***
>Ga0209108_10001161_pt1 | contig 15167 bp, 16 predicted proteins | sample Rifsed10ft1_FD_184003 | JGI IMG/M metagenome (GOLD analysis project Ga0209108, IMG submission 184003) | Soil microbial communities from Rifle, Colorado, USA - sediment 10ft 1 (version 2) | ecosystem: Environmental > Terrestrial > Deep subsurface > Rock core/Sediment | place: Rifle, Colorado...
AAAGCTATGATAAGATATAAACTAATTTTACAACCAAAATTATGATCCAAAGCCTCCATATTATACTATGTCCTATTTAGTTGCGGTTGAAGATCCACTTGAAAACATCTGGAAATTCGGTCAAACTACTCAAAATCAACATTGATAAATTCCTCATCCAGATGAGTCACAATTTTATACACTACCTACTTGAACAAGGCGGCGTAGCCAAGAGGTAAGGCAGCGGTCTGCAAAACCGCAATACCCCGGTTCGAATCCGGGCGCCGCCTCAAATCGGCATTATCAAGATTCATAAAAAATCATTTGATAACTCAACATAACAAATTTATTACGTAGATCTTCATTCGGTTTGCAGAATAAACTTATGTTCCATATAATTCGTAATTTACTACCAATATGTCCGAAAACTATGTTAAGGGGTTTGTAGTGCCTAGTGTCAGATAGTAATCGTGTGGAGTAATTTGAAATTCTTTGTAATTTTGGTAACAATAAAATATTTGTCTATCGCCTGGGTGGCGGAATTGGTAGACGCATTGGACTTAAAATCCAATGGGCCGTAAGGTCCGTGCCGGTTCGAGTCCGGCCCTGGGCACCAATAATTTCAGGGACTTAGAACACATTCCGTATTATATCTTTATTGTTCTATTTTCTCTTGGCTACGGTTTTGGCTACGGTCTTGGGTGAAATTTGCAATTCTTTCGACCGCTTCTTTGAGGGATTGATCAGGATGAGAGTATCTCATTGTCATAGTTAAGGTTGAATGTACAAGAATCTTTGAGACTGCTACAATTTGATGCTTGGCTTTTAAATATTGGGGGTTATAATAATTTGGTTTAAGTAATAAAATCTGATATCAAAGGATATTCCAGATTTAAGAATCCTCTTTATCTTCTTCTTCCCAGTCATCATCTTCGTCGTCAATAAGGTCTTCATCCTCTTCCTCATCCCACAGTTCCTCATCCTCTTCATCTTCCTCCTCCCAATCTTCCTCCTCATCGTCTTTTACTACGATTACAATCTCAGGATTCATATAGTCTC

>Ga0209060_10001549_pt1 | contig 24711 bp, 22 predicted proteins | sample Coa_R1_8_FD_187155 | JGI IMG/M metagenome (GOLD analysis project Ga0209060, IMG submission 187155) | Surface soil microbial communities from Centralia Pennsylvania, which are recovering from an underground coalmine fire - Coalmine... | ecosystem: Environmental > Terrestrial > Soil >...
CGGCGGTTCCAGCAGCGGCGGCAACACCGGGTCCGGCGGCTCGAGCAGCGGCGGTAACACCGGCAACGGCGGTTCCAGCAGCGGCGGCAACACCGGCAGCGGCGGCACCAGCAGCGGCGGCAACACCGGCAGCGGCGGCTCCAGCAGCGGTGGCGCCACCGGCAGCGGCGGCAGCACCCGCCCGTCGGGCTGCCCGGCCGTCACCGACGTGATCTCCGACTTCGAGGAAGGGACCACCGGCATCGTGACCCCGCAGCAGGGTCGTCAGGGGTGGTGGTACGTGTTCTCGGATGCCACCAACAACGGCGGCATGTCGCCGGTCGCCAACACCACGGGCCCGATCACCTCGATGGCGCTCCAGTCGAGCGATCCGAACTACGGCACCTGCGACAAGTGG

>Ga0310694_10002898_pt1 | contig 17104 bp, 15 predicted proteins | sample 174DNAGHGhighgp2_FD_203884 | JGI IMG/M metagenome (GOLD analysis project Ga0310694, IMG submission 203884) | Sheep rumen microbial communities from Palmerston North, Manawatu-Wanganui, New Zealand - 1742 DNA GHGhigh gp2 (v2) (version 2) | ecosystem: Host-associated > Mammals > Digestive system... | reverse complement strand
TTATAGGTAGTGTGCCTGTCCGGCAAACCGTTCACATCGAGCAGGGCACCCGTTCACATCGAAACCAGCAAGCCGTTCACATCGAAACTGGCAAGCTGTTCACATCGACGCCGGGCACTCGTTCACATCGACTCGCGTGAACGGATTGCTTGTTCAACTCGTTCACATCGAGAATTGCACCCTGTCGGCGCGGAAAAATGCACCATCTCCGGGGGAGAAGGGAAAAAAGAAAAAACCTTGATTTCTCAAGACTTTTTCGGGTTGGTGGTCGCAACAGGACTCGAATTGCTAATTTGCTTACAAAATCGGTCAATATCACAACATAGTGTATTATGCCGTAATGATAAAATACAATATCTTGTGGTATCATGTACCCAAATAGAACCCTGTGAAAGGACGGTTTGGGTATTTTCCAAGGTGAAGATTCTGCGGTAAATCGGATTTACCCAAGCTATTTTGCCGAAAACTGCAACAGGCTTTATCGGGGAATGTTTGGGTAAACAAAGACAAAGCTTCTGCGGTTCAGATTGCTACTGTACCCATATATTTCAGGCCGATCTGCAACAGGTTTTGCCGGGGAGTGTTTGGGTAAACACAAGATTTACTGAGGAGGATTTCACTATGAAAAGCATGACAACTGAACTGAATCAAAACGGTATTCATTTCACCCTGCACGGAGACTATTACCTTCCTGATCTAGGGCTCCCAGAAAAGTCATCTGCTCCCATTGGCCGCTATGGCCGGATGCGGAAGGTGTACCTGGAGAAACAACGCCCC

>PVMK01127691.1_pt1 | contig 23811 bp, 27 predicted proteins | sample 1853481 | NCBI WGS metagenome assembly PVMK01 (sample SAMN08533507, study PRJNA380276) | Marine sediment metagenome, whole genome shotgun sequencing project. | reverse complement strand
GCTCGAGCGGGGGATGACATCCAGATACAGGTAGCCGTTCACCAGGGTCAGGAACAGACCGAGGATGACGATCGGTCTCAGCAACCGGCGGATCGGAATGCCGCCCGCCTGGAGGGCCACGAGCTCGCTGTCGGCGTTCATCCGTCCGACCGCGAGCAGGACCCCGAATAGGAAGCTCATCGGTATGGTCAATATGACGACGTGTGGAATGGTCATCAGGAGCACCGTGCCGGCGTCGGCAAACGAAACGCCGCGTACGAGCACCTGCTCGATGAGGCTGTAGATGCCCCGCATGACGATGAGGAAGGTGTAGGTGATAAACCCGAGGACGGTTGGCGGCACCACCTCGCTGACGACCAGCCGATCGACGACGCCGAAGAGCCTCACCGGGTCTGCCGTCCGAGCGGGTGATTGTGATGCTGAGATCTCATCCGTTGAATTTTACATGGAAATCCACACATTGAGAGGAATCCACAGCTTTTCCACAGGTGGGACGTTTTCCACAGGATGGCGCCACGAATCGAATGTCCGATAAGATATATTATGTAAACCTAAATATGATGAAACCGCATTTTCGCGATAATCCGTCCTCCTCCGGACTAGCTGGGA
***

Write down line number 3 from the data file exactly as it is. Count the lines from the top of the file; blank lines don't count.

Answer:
>Ga0209060_10001549_pt1 | contig 24711 bp, 22 predicted proteins | sample Coa_R1_8_FD_187155 | JGI IMG/M metagenome (GOLD analysis project Ga0209060, IMG submission 187155) | Surface soil microbial communities from Centralia Pennsylvania, which are recovering from an underground coalmine fire - Coalmine... | ecosystem: Environmental > Terrestrial > Soil >...